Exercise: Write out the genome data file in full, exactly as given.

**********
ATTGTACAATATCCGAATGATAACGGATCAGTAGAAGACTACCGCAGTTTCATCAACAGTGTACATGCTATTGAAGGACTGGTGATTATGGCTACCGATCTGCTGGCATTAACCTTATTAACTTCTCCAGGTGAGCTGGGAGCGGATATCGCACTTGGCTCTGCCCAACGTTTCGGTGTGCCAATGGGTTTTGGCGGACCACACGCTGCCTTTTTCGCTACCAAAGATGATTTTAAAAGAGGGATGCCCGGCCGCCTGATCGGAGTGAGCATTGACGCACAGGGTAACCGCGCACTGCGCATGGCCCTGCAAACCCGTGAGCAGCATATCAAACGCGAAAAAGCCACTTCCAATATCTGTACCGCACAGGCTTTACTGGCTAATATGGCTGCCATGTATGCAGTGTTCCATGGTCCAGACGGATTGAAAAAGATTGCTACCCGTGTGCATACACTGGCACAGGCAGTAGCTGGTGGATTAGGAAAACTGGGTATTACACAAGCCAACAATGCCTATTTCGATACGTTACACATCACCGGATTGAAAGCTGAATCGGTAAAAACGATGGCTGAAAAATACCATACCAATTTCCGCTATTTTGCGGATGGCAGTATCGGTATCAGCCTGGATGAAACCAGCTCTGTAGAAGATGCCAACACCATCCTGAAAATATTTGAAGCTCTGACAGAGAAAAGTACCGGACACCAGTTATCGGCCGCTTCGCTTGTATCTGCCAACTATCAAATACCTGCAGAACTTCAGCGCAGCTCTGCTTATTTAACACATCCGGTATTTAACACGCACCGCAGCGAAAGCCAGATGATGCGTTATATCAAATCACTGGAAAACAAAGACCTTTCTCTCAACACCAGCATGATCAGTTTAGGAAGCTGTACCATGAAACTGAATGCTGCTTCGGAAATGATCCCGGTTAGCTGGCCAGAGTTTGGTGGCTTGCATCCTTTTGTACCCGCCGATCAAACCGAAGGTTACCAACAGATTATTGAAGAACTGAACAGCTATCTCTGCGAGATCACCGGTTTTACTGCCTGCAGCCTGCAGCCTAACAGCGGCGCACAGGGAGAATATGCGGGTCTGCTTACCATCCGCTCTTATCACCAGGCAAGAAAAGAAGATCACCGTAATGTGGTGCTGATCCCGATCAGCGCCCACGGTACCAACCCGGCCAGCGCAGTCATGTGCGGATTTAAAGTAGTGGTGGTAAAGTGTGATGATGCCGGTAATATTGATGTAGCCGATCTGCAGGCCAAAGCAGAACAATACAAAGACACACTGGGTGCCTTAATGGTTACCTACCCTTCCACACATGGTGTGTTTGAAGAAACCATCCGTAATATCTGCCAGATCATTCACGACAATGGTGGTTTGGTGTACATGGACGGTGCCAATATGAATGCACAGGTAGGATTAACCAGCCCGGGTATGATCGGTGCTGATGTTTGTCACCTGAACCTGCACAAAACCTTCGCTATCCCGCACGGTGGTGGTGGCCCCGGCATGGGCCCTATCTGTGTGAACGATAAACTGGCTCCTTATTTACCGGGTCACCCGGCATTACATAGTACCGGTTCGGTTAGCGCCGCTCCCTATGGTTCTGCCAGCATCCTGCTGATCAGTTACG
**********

ATTGTACAATATCCGAATGATAACGGATCAGTAGAAGACTACCGCAGTTTCATCAACAGTGTACATGCTATTGAAGGACTGGTGATTATGGCTACCGATCTGCTGGCATTAACCTTATTAACTTCTCCAGGTGAGCTGGGAGCGGATATCGCACTTGGCTCTGCCCAACGTTTCGGTGTGCCAATGGGTTTTGGCGGACCACACGCTGCCTTTTTCGCTACCAAAGATGATTTTAAAAGAGGGATGCCCGGCCGCCTGATCGGAGTGAGCATTGACGCACAGGGTAACCGCGCACTGCGCATGGCCCTGCAAACCCGTGAGCAGCATATCAAACGCGAAAAAGCCACTTCCAATATCTGTACCGCACAGGCTTTACTGGCTAATATGGCTGCCATGTATGCAGTGTTCCATGGTCCAGACGGATTGAAAAAGATTGCTACCCGTGTGCATACACTGGCACAGGCAGTAGCTGGTGGATTAGGAAAACTGGGTATTACACAAGCCAACAATGCCTATTTCGATACGTTACACATCACCGGATTGAAAGCTGAATCGGTAAAAACGATGGCTGAAAAATACCATACCAATTTCCGCTATTTTGCGGATGGCAGTATCGGTATCAGCCTGGATGAAACCAGCTCTGTAGAAGATGCCAACACCATCCTGAAAATATTTGAAGCTCTGACAGAGAAAAGTACCGGACACCAGTTATCGGCCGCTTCGCTTGTATCTGCCAACTATCAAATACCTGCAGAACTTCAGCGCAGCTCTGCTTATTTAACACATCCGGTATTTAACACGCACCGCAGCGAAAGCCAGATGATGCGTTATATCAAATCACTGGAAAACAAAGACCTTTCTCTCAACACCAGCATGATCAGTTTAGGAAGCTGTACCATGAAACTGAATGCTGCTTCGGAAATGATCCCGGTTAGCTGGCCAGAGTTTGGTGGCTTGCATCCTTTTGTACCCGCCGATCAAACCGAAGGTTACCAACAGATTATTGAAGAACTGAACAGCTATCTCTGCGAGATCACCGGTTTTACTGCCTGCAGCCTGCAGCCTAACAGCGGCGCACAGGGAGAATATGCGGGTCTGCTTACCATCCGCTCTTATCACCAGGCAAGAAAAGAAGATCACCGTAATGTGGTGCTGATCCCGATCAGCGCCCACGGTACCAACCCGGCCAGCGCAGTCATGTGCGGATTTAAAGTAGTGGTGGTAAAGTGTGATGATGCCGGTAATATTGATGTAGCCGATCTGCAGGCCAAAGCAGAACAATACAAAGACACACTGGGTGCCTTAATGGTTACCTACCCTTCCACACATGGTGTGTTTGAAGAAACCATCCGTAATATCTGCCAGATCATTCACGACAATGGTGGTTTGGTGTACATGGACGGTGCCAATATGAATGCACAGGTAGGATTAACCAGCCCGGGTATGATCGGTGCTGATGTTTGTCACCTGAACCTGCACAAAACCTTCGCTATCCCGCACGGTGGTGGTGGCCCCGGCATGGGCCCTATCTGTGTGAACGATAAACTGGCTCCTTATTTACCGGGTCACCCGGCATTACATAGTACCGGTTCGGTTAGCGCCGCTCCCTATGGTTCTGCCAGCATCCTGCTGATCAGTTACG